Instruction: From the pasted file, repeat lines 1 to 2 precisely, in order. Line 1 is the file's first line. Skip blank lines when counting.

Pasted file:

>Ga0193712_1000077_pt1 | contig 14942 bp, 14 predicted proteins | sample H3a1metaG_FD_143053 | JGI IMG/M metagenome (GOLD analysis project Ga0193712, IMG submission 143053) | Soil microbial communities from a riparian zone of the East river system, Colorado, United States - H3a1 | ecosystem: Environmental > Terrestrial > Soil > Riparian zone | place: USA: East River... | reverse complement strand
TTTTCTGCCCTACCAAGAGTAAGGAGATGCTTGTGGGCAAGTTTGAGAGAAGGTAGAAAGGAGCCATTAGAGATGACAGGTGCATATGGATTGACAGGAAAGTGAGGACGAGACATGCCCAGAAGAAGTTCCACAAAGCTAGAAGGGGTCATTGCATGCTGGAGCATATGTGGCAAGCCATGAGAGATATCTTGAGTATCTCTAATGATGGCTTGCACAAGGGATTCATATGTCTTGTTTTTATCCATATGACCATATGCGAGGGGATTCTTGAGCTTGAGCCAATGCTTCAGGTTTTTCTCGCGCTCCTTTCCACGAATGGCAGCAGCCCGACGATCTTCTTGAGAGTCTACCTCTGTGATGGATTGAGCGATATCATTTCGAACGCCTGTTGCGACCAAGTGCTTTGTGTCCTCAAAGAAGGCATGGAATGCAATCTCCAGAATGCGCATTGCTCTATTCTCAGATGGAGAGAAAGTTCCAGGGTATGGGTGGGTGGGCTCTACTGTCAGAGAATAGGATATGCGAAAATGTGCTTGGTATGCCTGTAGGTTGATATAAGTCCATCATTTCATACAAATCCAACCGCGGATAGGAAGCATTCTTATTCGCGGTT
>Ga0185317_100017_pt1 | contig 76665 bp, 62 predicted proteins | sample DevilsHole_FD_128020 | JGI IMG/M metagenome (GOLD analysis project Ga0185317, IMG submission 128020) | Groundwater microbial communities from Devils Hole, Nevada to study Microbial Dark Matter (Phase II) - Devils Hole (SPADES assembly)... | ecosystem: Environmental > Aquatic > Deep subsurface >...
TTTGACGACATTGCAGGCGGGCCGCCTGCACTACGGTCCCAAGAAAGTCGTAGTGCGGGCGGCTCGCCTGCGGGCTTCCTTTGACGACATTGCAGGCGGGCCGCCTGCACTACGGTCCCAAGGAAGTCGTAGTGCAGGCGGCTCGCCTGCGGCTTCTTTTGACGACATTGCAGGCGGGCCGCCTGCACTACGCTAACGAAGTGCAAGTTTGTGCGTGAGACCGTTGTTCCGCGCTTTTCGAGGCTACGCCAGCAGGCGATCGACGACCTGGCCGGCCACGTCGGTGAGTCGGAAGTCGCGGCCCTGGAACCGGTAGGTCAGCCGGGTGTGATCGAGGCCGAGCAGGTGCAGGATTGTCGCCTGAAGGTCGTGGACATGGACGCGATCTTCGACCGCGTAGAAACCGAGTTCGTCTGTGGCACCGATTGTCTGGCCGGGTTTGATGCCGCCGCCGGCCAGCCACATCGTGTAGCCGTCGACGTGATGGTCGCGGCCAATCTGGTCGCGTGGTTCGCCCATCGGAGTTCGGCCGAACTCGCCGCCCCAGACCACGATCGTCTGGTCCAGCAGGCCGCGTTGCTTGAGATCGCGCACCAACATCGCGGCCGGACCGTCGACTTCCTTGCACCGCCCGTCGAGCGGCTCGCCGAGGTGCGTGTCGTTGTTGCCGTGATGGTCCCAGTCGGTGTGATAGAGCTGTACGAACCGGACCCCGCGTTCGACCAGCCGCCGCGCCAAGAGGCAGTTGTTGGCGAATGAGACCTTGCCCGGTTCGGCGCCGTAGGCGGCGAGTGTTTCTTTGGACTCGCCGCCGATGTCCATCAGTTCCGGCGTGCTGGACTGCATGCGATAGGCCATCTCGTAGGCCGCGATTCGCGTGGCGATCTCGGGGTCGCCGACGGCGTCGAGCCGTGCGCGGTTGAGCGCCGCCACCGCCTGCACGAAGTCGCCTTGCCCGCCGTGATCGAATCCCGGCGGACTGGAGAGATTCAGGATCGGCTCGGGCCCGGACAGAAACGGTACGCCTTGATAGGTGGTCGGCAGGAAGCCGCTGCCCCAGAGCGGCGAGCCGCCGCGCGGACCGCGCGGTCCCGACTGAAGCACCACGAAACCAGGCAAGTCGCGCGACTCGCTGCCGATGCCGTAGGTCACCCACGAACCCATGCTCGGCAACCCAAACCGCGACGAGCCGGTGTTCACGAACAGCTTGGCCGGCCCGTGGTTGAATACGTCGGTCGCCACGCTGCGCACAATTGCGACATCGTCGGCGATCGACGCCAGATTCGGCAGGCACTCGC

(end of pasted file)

>Ga0193712_1000077_pt1 | contig 14942 bp, 14 predicted proteins | sample H3a1metaG_FD_143053 | JGI IMG/M metagenome (GOLD analysis project Ga0193712, IMG submission 143053) | Soil microbial communities from a riparian zone of the East river system, Colorado, United States - H3a1 | ecosystem: Environmental > Terrestrial > Soil > Riparian zone | place: USA: East River... | reverse complement strand
TTTTCTGCCCTACCAAGAGTAAGGAGATGCTTGTGGGCAAGTTTGAGAGAAGGTAGAAAGGAGCCATTAGAGATGACAGGTGCATATGGATTGACAGGAAAGTGAGGACGAGACATGCCCAGAAGAAGTTCCACAAAGCTAGAAGGGGTCATTGCATGCTGGAGCATATGTGGCAAGCCATGAGAGATATCTTGAGTATCTCTAATGATGGCTTGCACAAGGGATTCATATGTCTTGTTTTTATCCATATGACCATATGCGAGGGGATTCTTGAGCTTGAGCCAATGCTTCAGGTTTTTCTCGCGCTCCTTTCCACGAATGGCAGCAGCCCGACGATCTTCTTGAGAGTCTACCTCTGTGATGGATTGAGCGATATCATTTCGAACGCCTGTTGCGACCAAGTGCTTTGTGTCCTCAAAGAAGGCATGGAATGCAATCTCCAGAATGCGCATTGCTCTATTCTCAGATGGAGAGAAAGTTCCAGGGTATGGGTGGGTGGGCTCTACTGTCAGAGAATAGGATATGCGAAAATGTGCTTGGTATGCCTGTAGGTTGATATAAGTCCATCATTTCATACAAATCCAACCGCGGATAGGAAGCATTCTTATTCGCGGTT